Forty-five years ago today, the name of Cincinnati, Ohio’s professional football team was first registered as a United States trademark. On August 8, 1972, the creatively-named Cincinnati Bengals, Inc. was granted U.S. Registration No. 940763 for the mark BENGALS for “entertainment services in the form of professional football game competition.” The Bengals were formed as a member of the American Football League in 1966 by Paul Brown, the team’s first head coach and namesake of its current stadium in downtown Cincinnati. Brown took the name from an earlier but unrelated “Cincinnati Bengals” football team that played from 1937-1941. The Bengals became part of the National Football League after the AFL’s 1969 merger with the NFL. Today, the BENGALS name is still in use, the 940763 registration is still in force, and the team still hopes to one day win a Super Bowl.
Almost anyone in this country who has ever been or had a school-age child is likely familiar with the publishing company known as Scholastic, and exactly four score and seven years ago, the SCHOLASTIC mark was first registered as a trademark in the United States. On August 5, 1930, The Scholastic Publishing Company was granted U.S. Registration No. 273405 for the mark SCHOLASTIC for a “semi-monthly magazine.” Founded in 1920, Scholastic would grow to become “the world’s largest publisher and distributor of children’s books…employing more than 8,400 employees and serving customers in more than 165 countries in 45 languages.” The company’s current list of publications include the Harry Potter series, The Lord of the Rings series, and numerous elementary school favorites such as The Magic School Bus and Captain Underpants series. Today, the SCHOLASTIC mark is more prominent than ever, and the 273405 registration is still in force.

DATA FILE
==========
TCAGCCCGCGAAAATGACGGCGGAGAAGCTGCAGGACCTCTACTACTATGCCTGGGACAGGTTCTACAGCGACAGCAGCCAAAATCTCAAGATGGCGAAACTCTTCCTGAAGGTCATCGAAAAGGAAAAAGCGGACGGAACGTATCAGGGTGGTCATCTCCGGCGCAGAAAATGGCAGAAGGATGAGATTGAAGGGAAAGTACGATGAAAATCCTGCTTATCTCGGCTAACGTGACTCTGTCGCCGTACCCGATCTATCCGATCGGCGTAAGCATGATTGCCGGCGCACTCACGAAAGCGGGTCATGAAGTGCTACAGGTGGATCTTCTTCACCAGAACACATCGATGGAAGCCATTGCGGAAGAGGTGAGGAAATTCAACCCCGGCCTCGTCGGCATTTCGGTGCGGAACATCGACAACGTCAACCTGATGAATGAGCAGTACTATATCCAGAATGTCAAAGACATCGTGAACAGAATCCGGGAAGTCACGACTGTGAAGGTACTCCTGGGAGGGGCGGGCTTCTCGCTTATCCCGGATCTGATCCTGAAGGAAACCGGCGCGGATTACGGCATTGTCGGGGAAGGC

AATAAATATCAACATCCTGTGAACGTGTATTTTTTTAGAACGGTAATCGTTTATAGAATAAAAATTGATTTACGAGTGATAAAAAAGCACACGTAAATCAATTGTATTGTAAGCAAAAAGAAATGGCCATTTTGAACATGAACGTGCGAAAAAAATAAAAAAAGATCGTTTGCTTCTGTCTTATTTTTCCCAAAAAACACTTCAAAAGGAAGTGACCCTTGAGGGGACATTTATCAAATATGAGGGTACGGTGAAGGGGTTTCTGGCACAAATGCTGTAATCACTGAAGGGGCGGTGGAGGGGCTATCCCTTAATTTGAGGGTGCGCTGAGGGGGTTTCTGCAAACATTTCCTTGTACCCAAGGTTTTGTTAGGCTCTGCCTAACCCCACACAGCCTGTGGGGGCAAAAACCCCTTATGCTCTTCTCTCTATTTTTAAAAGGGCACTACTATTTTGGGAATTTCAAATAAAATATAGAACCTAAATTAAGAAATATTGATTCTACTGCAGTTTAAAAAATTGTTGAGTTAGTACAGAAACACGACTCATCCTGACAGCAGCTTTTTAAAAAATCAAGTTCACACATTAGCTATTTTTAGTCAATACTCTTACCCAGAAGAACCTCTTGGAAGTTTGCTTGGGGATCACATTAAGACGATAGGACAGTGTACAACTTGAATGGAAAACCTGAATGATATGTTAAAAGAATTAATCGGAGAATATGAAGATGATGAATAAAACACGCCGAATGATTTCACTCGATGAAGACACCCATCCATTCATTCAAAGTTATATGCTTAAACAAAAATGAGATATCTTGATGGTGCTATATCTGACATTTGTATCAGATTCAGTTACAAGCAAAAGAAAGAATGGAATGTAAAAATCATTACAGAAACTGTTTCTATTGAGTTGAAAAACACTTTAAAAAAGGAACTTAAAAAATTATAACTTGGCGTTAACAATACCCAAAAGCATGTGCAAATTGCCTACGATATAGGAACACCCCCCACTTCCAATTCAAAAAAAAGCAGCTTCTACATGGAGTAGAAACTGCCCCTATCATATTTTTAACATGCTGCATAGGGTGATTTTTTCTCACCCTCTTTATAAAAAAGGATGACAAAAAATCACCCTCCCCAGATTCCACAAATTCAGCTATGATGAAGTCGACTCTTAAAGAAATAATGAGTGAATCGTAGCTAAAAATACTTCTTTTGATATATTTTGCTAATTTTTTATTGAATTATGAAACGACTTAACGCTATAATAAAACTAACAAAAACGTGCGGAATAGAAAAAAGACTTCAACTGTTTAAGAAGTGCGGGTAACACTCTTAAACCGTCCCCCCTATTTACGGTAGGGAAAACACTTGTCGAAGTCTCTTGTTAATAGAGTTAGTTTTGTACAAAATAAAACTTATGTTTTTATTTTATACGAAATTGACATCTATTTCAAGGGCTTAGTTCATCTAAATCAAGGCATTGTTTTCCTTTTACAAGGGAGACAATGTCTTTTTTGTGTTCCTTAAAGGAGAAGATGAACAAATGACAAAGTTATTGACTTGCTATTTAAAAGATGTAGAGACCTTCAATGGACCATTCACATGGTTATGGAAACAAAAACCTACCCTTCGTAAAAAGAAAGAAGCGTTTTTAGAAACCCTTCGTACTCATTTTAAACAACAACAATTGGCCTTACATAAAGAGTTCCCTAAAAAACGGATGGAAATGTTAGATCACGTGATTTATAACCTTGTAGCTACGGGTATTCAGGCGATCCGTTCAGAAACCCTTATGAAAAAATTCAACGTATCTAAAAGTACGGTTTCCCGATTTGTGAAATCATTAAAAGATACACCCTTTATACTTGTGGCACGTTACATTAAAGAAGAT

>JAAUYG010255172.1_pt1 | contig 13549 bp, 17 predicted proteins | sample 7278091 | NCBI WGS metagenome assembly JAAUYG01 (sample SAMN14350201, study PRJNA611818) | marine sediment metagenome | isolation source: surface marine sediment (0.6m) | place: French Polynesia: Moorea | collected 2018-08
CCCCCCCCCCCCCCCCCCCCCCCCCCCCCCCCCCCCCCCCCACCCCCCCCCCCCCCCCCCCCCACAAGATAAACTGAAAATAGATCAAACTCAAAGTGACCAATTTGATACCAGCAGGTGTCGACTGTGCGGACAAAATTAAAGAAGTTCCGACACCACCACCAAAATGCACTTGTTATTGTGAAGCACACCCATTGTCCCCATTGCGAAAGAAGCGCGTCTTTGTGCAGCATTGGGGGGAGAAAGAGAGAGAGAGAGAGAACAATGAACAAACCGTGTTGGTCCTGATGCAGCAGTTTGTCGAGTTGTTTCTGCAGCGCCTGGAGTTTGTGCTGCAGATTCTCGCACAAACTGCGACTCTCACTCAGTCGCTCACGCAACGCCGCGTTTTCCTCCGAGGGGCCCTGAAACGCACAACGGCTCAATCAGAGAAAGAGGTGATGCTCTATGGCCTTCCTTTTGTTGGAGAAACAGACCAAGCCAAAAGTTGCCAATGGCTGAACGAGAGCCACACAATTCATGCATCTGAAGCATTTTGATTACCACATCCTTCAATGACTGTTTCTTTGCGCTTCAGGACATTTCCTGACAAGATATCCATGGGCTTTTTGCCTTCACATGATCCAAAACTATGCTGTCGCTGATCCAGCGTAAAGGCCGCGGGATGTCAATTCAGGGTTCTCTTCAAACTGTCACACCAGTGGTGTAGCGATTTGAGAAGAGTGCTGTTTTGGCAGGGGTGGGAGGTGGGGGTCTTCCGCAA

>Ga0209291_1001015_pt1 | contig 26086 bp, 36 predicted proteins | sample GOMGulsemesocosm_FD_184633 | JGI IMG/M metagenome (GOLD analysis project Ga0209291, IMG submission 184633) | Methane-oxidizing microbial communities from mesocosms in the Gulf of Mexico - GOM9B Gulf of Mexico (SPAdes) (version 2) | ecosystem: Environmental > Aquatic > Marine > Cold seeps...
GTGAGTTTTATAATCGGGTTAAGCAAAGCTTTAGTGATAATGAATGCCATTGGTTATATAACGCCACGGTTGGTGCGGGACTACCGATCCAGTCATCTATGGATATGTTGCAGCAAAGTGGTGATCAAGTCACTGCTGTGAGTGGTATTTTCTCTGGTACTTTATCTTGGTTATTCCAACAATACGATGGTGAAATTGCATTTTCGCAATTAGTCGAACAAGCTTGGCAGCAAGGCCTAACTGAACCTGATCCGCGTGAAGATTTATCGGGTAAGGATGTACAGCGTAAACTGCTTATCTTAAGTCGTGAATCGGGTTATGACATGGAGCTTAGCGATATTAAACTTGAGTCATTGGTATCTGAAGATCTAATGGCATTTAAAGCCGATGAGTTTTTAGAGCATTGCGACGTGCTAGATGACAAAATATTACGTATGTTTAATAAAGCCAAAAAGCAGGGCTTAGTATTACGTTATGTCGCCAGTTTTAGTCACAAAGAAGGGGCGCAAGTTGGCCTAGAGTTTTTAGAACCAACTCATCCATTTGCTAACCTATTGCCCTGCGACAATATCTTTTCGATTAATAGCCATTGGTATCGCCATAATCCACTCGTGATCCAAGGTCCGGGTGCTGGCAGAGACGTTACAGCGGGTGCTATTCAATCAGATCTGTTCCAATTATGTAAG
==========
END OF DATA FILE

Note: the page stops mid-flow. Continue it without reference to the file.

The American Institute of Architects, or “AIA,” is the preeminent professional association for licensed architects in the United States, and on this day fifty-two years ago, its name was first registered as a collective membership mark. On August 3, 1965, the AIA was granted U.S. Registration Nos. 793831 and 793832 for the marks AMERICAN INSTITUTE OF ARCHITECTS and AIA. Both marks were registered for “indicating membership in good standing in applicant,” the “applicant” being a member architect. Unlike traditional trademarks and service marks, which are used to identify the source of particular goods or services, collective membership marks exist solely to indicate that the user of the mark is a member of a particular organization, such as the AIA. Interestingly, although the AIA traces its roots back to 1857, the association waited more than a century before finally getting around to registering its name as a collective membership mark, which, one imagines, is quite a bit longer than it would have taken a group called the “American Institute of Trademark Attorneys.” As the ancient Romans used to say, “Carpe TM!”
Forty-five years ago today, a brand that would become indelibly linked to the information age and affect countless lives across the globe was first registered as a trademark in the United States. On August 1, 1972, the Intel Corporation of Mountain View, California was granted U.S. Registration No. 939641 for the mark INTEL for “integrated circuits, registers and semiconductor memories.” In the 1970s and 1980s, INTEL chips were instrumental in ushering in the era of the personal computer, and the brand achieved near-monopoly status in the computer world in the 1990s. Today, the INTEL brand still reigns supreme, the 939641 registration is still in force, and the company remains the largest and most valuable chip maker in the world.